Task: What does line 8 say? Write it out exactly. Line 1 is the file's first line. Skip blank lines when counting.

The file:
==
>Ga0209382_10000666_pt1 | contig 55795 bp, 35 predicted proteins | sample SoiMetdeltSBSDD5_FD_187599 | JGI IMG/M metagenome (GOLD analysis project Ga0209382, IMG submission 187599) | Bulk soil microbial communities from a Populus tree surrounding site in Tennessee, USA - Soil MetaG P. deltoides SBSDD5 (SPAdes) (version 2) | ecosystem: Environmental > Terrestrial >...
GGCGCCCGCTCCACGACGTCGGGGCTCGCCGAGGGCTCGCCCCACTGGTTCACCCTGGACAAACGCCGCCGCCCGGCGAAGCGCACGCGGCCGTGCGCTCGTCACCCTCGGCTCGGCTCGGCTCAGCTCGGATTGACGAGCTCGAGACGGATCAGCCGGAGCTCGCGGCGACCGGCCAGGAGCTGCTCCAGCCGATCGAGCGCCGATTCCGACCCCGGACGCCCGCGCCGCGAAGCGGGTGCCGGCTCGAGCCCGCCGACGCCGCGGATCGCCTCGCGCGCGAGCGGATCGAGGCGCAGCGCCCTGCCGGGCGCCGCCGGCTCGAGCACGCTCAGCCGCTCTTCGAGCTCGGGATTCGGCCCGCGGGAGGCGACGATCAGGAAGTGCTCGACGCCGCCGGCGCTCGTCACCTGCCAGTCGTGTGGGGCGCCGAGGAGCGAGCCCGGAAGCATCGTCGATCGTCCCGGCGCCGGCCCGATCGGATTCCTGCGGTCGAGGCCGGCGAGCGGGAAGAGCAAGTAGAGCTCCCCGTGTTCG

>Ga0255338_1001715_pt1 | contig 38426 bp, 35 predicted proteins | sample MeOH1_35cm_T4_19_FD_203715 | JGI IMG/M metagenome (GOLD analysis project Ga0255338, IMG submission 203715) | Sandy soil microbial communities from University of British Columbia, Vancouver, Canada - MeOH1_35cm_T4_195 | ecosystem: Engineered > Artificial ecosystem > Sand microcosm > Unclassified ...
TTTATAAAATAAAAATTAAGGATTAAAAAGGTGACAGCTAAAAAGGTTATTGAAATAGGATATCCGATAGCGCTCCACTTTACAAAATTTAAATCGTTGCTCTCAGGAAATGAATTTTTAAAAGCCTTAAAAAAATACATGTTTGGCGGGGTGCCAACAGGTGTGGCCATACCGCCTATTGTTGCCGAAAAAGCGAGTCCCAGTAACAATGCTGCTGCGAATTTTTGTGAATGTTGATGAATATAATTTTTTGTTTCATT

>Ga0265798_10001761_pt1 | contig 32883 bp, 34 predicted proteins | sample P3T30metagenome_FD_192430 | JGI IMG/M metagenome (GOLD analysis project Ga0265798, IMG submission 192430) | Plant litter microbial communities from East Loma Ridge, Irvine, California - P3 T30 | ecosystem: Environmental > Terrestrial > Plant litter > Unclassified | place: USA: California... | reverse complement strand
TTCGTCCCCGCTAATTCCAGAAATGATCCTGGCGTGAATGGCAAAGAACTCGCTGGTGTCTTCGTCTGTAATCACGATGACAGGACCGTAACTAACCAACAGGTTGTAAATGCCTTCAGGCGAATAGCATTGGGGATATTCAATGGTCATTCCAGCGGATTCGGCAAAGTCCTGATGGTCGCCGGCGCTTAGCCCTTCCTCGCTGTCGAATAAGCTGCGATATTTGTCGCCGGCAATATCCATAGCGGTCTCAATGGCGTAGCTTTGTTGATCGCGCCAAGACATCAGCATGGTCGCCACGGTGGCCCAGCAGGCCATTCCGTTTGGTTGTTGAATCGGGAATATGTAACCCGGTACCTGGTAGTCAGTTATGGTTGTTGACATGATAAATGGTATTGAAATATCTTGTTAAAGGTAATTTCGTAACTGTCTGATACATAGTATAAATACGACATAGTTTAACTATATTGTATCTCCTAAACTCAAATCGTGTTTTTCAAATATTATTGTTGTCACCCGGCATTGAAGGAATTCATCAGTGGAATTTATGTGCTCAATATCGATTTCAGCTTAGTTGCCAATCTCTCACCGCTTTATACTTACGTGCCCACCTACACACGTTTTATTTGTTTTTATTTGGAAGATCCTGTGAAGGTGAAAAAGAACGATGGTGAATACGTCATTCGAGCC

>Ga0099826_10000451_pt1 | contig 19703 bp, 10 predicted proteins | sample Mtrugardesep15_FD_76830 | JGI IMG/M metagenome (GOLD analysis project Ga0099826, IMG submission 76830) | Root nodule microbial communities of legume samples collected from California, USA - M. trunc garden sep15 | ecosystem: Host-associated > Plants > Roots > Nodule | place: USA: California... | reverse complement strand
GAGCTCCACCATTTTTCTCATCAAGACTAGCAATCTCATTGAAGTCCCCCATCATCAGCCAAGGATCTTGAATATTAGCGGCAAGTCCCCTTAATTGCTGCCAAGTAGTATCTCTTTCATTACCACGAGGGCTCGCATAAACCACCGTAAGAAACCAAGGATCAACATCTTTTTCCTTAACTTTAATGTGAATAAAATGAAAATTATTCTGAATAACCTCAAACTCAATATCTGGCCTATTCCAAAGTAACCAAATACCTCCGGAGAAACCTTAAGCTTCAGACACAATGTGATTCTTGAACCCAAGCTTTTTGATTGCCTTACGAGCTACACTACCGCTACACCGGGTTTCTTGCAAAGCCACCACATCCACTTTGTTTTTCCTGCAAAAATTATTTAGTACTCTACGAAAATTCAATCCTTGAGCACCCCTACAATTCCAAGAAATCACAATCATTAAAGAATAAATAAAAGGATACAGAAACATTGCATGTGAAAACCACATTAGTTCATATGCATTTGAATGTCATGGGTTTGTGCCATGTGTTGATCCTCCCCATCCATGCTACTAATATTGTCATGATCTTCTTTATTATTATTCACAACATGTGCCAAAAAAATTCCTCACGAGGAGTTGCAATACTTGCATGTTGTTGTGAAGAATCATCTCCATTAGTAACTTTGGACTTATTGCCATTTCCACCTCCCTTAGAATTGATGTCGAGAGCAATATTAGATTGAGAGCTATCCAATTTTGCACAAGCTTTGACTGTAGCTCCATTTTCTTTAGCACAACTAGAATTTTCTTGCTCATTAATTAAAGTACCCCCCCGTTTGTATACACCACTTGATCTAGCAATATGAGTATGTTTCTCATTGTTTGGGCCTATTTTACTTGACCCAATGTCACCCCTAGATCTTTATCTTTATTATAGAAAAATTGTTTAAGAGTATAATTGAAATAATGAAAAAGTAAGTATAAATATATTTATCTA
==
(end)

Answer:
GAGCTCCACCATTTTTCTCATCAAGACTAGCAATCTCATTGAAGTCCCCCATCATCAGCCAAGGATCTTGAATATTAGCGGCAAGTCCCCTTAATTGCTGCCAAGTAGTATCTCTTTCATTACCACGAGGGCTCGCATAAACCACCGTAAGAAACCAAGGATCAACATCTTTTTCCTTAACTTTAATGTGAATAAAATGAAAATTATTCTGAATAACCTCAAACTCAATATCTGGCCTATTCCAAAGTAACCAAATACCTCCGGAGAAACCTTAAGCTTCAGACACAATGTGATTCTTGAACCCAAGCTTTTTGATTGCCTTACGAGCTACACTACCGCTACACCGGGTTTCTTGCAAAGCCACCACATCCACTTTGTTTTTCCTGCAAAAATTATTTAGTACTCTACGAAAATTCAATCCTTGAGCACCCCTACAATTCCAAGAAATCACAATCATTAAAGAATAAATAAAAGGATACAGAAACATTGCATGTGAAAACCACATTAGTTCATATGCATTTGAATGTCATGGGTTTGTGCCATGTGTTGATCCTCCCCATCCATGCTACTAATATTGTCATGATCTTCTTTATTATTATTCACAACATGTGCCAAAAAAATTCCTCACGAGGAGTTGCAATACTTGCATGTTGTTGTGAAGAATCATCTCCATTAGTAACTTTGGACTTATTGCCATTTCCACCTCCCTTAGAATTGATGTCGAGAGCAATATTAGATTGAGAGCTATCCAATTTTGCACAAGCTTTGACTGTAGCTCCATTTTCTTTAGCACAACTAGAATTTTCTTGCTCATTAATTAAAGTACCCCCCCGTTTGTATACACCACTTGATCTAGCAATATGAGTATGTTTCTCATTGTTTGGGCCTATTTTACTTGACCCAATGTCACCCCTAGATCTTTATCTTTATTATAGAAAAATTGTTTAAGAGTATAATTGAAATAATGAAAAAGTAAGTATAAATATATTTATCTA